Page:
The late Browns and Ravens owner Art Modell will always be remembered for moving the Browns to Baltimore.
Modell, who owned the Browns from 1961-1995, never seemed to completely overcome the sadness he felt about moving the team according to Mary Kay Cabot of the Cleveland Plain Dealer.
At the time of his death, he was still public enemy No. 1 in Cleveland, the city he loved. After moving to Baltimore, Modell was never able to return here because of death threats. For a time, he was forced to travel with two armed bodyguards.
"I have a great legacy, tarnished somewhat by the move," he said in 1999. "The politicians and the bureaucrats saw fit to cover their own rear ends by blaming it on me.''
All of Modell's extensive accomplishments in the NFL and with the Browns are overshadowed in Cleveland by the move.
"This has been a very, very tough road for my family and me," Modell said back in 1996. "I leave my heart and part of my soul in Cleveland. But frankly, it came down to a simple proposition: I had no choice."
He stated publicly that he had no regrets, but in private moments with Browns beat writers who often visited his owners' suite in Baltimore, he often made it clear he wished things could have been different.
Ken Murray of the Baltimore Sun reports that Bills owner Ralph Wilson said, “I think Art's major accomplishment was in broadcasting. He was very sharp in that field. He knew the officials, the presidents of the networks."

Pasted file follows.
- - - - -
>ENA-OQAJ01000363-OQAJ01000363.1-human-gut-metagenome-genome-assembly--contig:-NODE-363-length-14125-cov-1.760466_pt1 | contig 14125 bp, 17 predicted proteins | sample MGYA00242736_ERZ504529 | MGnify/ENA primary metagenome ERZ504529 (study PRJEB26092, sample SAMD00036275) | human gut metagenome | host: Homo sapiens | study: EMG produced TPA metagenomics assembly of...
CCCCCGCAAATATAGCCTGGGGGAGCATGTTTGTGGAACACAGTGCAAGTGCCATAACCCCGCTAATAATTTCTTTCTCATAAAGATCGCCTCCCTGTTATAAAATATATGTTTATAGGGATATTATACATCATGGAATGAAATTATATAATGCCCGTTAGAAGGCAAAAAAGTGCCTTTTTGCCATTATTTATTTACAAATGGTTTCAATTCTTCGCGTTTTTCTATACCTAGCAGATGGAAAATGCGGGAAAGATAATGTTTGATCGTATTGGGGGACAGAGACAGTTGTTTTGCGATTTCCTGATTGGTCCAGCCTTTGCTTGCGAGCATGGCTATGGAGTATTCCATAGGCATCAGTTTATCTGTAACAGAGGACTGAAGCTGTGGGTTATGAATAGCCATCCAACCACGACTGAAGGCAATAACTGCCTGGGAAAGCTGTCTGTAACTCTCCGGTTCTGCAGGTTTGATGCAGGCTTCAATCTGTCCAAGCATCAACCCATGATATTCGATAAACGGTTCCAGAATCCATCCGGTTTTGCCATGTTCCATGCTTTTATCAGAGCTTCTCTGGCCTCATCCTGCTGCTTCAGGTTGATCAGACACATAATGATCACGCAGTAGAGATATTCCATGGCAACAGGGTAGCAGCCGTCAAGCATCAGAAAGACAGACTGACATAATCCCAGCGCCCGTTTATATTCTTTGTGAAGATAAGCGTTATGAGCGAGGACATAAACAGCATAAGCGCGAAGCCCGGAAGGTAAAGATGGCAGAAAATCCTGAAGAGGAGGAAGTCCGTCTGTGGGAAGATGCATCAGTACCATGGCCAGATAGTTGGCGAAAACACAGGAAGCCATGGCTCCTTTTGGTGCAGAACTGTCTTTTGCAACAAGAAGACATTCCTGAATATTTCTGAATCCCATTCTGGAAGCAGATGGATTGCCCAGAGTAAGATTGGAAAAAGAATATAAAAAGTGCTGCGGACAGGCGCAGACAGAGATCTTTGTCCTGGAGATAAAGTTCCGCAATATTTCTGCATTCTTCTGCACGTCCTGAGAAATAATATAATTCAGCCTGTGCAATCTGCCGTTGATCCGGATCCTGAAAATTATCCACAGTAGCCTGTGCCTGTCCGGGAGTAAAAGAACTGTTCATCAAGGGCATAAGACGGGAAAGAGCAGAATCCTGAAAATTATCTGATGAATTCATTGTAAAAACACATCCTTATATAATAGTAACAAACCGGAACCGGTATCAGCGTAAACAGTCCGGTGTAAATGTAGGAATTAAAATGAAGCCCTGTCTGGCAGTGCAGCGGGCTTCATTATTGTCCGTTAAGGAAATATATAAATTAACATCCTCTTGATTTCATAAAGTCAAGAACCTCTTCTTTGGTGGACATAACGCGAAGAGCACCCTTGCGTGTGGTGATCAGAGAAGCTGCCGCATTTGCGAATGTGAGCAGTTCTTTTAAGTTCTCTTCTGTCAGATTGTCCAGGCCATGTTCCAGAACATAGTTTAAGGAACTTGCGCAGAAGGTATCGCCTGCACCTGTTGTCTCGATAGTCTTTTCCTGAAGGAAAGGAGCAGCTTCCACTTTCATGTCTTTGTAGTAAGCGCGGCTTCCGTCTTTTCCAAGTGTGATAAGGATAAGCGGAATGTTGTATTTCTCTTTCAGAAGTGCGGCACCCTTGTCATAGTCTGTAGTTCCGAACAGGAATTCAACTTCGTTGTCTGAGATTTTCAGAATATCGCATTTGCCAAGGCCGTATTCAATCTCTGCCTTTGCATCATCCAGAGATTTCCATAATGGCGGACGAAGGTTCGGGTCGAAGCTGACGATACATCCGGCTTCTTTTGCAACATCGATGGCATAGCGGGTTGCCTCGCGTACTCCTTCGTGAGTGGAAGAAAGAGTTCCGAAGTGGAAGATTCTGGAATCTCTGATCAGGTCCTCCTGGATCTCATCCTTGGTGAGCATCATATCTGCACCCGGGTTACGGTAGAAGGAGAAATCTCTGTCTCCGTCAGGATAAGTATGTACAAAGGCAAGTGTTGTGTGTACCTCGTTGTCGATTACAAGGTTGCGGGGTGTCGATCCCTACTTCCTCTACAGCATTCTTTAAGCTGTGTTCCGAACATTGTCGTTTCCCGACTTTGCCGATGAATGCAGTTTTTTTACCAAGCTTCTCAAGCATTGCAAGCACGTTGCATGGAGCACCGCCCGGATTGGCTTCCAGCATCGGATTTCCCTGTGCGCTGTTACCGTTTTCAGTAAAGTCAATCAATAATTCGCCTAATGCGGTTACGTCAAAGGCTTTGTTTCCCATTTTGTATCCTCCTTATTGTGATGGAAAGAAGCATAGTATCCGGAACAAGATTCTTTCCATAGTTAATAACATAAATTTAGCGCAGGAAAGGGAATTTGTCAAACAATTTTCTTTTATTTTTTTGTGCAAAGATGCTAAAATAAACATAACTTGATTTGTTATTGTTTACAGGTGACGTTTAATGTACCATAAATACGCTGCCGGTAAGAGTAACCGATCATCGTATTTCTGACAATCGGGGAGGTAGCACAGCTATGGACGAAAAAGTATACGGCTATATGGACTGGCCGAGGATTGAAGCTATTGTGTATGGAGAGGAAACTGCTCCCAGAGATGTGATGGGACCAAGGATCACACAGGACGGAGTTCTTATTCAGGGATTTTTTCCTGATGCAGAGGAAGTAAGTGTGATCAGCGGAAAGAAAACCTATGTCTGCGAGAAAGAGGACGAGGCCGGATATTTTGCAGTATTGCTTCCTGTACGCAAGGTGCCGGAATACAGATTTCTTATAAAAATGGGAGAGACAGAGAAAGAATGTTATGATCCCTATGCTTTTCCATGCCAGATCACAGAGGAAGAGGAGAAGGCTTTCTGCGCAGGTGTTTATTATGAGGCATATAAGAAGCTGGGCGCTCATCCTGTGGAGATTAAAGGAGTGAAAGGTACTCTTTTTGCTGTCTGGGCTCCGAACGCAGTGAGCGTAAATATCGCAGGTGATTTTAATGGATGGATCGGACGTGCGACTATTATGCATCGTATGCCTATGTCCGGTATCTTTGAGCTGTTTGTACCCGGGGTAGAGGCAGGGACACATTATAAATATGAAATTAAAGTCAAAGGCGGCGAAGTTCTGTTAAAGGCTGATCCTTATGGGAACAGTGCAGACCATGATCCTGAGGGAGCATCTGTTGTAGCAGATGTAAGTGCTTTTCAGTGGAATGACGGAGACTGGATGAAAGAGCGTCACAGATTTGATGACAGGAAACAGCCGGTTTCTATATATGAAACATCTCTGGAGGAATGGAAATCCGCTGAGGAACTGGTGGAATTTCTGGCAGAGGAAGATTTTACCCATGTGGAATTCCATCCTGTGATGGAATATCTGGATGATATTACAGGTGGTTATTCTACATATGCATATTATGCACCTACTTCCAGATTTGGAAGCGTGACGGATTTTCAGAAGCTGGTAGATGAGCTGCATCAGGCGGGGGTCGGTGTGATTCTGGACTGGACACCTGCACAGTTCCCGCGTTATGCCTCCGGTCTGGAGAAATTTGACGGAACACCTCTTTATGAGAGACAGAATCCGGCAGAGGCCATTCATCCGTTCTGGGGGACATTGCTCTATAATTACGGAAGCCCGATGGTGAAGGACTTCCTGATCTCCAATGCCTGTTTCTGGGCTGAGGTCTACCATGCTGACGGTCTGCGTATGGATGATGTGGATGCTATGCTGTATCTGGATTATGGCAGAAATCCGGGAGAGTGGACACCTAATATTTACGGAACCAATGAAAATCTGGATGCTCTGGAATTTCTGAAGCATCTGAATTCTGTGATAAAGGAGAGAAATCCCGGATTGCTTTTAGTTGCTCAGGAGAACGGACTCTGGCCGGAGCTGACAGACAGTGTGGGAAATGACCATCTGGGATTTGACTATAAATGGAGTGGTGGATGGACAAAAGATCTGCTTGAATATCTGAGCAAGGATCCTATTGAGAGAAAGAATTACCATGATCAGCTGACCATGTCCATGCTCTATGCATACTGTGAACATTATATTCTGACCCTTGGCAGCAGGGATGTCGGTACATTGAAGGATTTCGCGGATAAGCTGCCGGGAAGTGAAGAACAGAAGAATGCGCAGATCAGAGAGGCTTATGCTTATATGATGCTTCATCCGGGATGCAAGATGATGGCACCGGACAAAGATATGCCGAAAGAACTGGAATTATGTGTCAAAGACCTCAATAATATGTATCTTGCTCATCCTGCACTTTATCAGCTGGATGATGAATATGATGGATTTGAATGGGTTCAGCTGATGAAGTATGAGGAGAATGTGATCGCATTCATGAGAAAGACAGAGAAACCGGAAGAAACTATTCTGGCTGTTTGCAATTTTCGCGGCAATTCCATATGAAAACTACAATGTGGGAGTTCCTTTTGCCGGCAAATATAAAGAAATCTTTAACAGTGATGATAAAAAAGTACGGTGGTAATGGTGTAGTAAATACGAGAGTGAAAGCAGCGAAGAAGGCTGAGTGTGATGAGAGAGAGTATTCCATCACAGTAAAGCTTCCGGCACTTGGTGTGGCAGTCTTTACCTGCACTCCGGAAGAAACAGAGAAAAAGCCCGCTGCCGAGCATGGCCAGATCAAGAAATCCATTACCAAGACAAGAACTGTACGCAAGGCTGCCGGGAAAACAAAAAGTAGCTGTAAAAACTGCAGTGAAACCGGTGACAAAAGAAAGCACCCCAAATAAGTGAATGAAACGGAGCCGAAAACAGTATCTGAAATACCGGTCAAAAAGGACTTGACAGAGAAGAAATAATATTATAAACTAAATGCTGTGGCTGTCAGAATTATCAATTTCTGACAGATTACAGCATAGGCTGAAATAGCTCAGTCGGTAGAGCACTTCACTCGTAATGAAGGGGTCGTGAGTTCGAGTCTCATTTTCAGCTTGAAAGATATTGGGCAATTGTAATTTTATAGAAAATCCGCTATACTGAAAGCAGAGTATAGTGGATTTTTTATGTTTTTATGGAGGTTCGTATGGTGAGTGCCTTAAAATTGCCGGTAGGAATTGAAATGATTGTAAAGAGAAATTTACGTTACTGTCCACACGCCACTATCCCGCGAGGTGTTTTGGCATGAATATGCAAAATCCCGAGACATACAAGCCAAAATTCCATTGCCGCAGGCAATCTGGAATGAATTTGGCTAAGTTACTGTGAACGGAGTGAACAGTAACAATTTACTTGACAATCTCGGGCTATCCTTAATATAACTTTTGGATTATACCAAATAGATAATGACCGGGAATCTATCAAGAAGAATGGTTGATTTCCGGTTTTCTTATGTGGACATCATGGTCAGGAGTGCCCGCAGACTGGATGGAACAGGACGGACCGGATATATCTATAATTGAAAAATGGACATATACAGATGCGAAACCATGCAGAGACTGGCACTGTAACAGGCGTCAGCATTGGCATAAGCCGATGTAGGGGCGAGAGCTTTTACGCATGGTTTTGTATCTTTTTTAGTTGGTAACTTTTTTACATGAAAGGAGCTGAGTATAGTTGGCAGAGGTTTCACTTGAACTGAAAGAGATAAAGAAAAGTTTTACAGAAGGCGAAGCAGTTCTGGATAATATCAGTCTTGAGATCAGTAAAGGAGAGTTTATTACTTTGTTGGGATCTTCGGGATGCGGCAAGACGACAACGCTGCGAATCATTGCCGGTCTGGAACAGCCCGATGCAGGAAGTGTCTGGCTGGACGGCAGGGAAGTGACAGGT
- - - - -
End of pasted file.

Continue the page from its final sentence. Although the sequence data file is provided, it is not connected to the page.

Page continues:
“Art always took the position, we didn't want to overplay our hand with the networks: ‘Hey, we can't push them to the wall and just pound them for every nickel. They're our partners.' Art was right; they are our partners. That was the way he operated.”
Prior to joining the NFL, Modell had formed his own television production company. In 1961, when the league persuaded Congress to pass a law permitting sports leagues to market their broadcast rights without fear of antitrust prosecution, Modell had the NFL in position to cut their own lucrative deals.
The league soon was signing multimillion-dollar broadcast deals and adding expansion teams. Over 31 years of negotiations, Modell watched the TV pot grow to astronomical heights. His final deal in 1990 was for four years and $3.6 billion from four networks. Altogether, the TV contracts he negotiated were worth more than $8 billion to the NFL, the richest in sports.